Reflective spaces

Many years back, I spent awhile researching and pondering the ways time can play out in a poem. I fully intended to spend another couple of years developing theory on space in poetry, but that essay never came about. Life diverted me from literary scholarship and criticism, and that’s alright. I never was very good at scholarship.

The idea, however, returned to me recently in one of those by-the-by moments; I had been writing to a friend about revisions and was re-reading Plath’s Ariel (the version with the facsimile pages and also drafts of the title poem and of “The Swarm”). I noticed that, from her earliest hand-written drafts, Plath chose to write “Ariel” in three-line stanzas–and that was something she did not revise or alter in any of her subsequent drafts.

Interesting. Stanza length happens to be one of the aspects of a draft I am most likely to change when revising. Stanzas being the little rooms of the poem, it seems the spaces between stanzas play, usually, a more than visual role in the best poems…well, that got me thinking about space in the poem and somehow led to thinking what poems offer. Why we read and write them, even in the 21st century.

Explicitly: The poem is a space for reflection. In the space of the poem, a reader can expand perspective or feel resonance, as in a concert hall; or find a mirroring of the reader’s self (reflection); or, in a critical sense, the reader can reflect upon the poem’s topic, context, argument, content, imagery, craft, language, or beauty. The space of the poem urges response and responsiveness. Poems are not rooms built solely by and for the writer but built of the circumstances and for the reader, too.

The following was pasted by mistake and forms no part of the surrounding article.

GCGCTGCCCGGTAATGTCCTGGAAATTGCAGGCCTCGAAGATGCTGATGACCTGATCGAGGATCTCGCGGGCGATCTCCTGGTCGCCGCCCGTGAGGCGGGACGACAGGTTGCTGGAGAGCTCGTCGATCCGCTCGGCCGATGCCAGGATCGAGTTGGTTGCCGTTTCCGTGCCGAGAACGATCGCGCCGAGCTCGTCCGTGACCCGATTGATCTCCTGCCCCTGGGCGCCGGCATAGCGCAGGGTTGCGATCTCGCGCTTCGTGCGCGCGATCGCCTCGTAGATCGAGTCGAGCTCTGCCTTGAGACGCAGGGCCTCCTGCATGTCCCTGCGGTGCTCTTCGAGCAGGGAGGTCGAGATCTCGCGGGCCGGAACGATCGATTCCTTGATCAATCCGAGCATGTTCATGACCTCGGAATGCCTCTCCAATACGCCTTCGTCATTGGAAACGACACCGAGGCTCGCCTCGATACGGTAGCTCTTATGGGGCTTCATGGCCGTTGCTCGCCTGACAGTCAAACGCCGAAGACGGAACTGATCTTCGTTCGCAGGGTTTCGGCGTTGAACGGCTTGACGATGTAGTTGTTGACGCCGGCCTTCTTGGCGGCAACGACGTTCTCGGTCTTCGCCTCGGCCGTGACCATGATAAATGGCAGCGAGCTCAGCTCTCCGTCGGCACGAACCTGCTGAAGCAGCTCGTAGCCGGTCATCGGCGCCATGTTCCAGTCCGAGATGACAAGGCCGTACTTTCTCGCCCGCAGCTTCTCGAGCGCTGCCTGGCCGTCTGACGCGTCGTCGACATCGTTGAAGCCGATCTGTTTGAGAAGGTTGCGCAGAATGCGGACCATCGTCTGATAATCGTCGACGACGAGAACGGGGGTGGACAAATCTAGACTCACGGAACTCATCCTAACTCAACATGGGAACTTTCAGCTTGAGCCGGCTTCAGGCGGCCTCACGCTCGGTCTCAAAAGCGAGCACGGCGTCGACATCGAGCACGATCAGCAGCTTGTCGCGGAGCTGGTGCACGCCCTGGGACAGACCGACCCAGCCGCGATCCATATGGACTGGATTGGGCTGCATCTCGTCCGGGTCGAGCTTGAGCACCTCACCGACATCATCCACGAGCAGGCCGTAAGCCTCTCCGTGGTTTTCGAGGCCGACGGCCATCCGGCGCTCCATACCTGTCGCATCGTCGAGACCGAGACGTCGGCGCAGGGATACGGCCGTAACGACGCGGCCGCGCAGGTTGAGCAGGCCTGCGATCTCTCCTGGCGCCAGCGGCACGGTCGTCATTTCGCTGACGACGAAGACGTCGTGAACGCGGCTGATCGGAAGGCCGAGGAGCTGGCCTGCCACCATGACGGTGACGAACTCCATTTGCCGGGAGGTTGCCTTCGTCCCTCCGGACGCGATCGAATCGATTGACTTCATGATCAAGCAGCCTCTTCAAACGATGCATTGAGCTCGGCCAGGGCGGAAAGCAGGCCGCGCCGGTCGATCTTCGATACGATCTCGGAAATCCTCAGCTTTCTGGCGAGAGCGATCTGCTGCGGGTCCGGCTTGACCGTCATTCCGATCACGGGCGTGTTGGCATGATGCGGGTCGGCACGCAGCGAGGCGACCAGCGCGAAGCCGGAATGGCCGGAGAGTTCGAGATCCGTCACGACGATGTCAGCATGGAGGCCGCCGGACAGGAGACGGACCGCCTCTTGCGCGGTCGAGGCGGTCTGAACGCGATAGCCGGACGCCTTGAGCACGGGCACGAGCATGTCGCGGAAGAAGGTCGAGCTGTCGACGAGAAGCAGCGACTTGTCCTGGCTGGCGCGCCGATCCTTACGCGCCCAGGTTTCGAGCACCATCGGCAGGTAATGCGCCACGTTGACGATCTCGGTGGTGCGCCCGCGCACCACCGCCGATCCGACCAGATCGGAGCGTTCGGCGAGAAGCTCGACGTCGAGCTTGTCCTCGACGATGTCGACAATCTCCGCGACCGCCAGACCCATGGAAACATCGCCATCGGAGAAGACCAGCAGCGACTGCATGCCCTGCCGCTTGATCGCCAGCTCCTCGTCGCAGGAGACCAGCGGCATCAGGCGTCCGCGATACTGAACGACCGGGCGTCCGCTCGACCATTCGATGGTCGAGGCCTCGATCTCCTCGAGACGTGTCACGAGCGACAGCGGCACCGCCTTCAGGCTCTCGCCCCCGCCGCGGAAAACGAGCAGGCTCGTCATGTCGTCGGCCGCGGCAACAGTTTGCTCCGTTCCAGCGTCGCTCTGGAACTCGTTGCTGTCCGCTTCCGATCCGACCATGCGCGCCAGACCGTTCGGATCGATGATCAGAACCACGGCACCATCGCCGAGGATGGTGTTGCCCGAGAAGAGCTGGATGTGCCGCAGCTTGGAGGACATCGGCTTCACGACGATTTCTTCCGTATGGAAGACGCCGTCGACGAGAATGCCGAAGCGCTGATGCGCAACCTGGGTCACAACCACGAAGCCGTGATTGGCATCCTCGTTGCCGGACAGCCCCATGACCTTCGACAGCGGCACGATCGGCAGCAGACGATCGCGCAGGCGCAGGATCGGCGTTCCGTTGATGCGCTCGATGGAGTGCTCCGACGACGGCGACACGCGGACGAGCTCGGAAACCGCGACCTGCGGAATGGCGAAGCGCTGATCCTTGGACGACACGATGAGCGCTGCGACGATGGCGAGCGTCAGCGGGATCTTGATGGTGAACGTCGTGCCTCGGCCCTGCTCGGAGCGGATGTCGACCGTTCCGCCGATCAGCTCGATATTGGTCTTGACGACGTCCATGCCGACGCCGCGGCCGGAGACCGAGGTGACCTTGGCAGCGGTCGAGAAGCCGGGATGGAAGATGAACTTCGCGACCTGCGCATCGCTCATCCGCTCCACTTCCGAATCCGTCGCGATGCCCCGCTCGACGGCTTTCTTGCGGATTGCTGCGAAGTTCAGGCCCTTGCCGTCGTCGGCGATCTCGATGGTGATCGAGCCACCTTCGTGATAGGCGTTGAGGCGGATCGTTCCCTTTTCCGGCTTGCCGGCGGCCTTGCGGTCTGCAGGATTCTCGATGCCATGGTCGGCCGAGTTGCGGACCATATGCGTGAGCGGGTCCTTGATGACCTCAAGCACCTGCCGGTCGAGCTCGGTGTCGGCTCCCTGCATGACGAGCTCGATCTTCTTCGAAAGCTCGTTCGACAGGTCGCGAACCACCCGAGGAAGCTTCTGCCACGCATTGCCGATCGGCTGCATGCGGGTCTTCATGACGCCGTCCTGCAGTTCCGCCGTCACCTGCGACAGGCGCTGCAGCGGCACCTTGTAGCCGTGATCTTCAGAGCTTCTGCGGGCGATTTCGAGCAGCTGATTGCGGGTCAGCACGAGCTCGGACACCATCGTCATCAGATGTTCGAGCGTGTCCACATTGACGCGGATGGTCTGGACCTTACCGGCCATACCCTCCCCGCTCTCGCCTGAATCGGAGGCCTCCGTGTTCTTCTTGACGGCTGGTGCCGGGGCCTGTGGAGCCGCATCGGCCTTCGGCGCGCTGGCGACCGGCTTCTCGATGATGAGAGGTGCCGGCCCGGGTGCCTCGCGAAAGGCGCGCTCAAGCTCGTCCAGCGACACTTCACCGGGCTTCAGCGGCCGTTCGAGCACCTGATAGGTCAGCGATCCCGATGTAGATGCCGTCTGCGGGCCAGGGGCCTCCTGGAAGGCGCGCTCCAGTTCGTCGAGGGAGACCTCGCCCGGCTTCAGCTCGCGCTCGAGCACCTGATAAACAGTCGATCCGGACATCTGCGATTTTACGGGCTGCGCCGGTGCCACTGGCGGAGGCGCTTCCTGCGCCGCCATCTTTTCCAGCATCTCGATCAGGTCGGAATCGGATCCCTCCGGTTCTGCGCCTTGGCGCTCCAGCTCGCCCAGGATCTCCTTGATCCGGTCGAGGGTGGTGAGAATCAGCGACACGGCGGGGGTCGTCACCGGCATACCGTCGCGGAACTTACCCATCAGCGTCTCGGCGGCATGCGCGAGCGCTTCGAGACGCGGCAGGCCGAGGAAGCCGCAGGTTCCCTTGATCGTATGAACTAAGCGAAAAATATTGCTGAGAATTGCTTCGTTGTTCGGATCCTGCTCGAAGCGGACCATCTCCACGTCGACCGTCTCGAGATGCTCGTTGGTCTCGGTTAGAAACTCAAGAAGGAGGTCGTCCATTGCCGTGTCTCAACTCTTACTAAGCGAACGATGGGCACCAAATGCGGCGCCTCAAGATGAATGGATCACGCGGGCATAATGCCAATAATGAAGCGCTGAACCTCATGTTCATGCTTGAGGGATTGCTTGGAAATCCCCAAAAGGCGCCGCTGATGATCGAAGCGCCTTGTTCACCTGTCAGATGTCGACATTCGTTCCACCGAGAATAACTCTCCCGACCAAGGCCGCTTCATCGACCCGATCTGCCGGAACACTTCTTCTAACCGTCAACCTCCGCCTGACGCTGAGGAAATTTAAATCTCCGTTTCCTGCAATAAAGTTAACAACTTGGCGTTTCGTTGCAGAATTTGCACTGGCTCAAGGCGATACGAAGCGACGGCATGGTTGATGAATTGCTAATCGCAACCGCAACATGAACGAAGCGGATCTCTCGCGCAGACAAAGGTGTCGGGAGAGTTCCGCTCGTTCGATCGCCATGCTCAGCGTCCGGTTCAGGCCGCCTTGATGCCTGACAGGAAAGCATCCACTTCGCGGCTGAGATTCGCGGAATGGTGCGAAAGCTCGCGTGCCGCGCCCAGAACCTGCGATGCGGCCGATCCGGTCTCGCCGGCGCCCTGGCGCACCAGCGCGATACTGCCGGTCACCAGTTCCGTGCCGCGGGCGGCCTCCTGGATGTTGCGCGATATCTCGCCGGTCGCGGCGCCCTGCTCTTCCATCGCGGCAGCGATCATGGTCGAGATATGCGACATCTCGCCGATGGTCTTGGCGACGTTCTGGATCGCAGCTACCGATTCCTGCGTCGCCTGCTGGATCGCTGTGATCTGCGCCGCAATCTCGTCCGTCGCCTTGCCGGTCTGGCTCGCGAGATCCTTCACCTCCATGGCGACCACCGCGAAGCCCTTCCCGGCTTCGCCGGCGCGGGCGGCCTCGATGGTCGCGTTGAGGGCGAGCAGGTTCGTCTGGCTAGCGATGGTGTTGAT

What poetry means, in terms of reflection, is that the response can be reflective of the reader’s space, as well as the writer’s. I know that I have had different responses/readings of the same poem depending upon the place I was in while reading it (emotional, physical, contextual “place”). Different kinds of mirrors reflect different visual images. The lighting matters. The time of day. The mood. All of those are spaces, metaphorically or actually. Different stanzaic rooms, different poetic rooms–ready for a reader’s exploration.

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5 comments on “Reflective spaces

  1. Mark S says:

    Hi Ann, I enjoyed this article. I have been thinking about the idea that there is the poet, the poem, and the reader. And that each one plays a role in the interpretation of the poem. I really like the idea of the stanzas as the space, or room, for reflection.

    Liked by 1 person

  2. Ruth Marcon says:

    Hi Ann–I’m always interested in your writing and your insights. And I love your image of stanzas being the little rooms of the poem. I think back on our Circle of Women Writers that Susan Weaver led. Glad to have had that time with you and the other women–and Norm. Wishing you well and good health in this new year.

    Liked by 1 person

  3. I am currently putting poems into a ms and reflecting on how they work together; in the process I’ve realized that a LOT of poems from the last year are in long blocks, and I’m trying to very that. So yes to stanza shapes being a major area of revision for me, too!

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  4. Yes, so true! I often wish I could do more of this in my novel composition.


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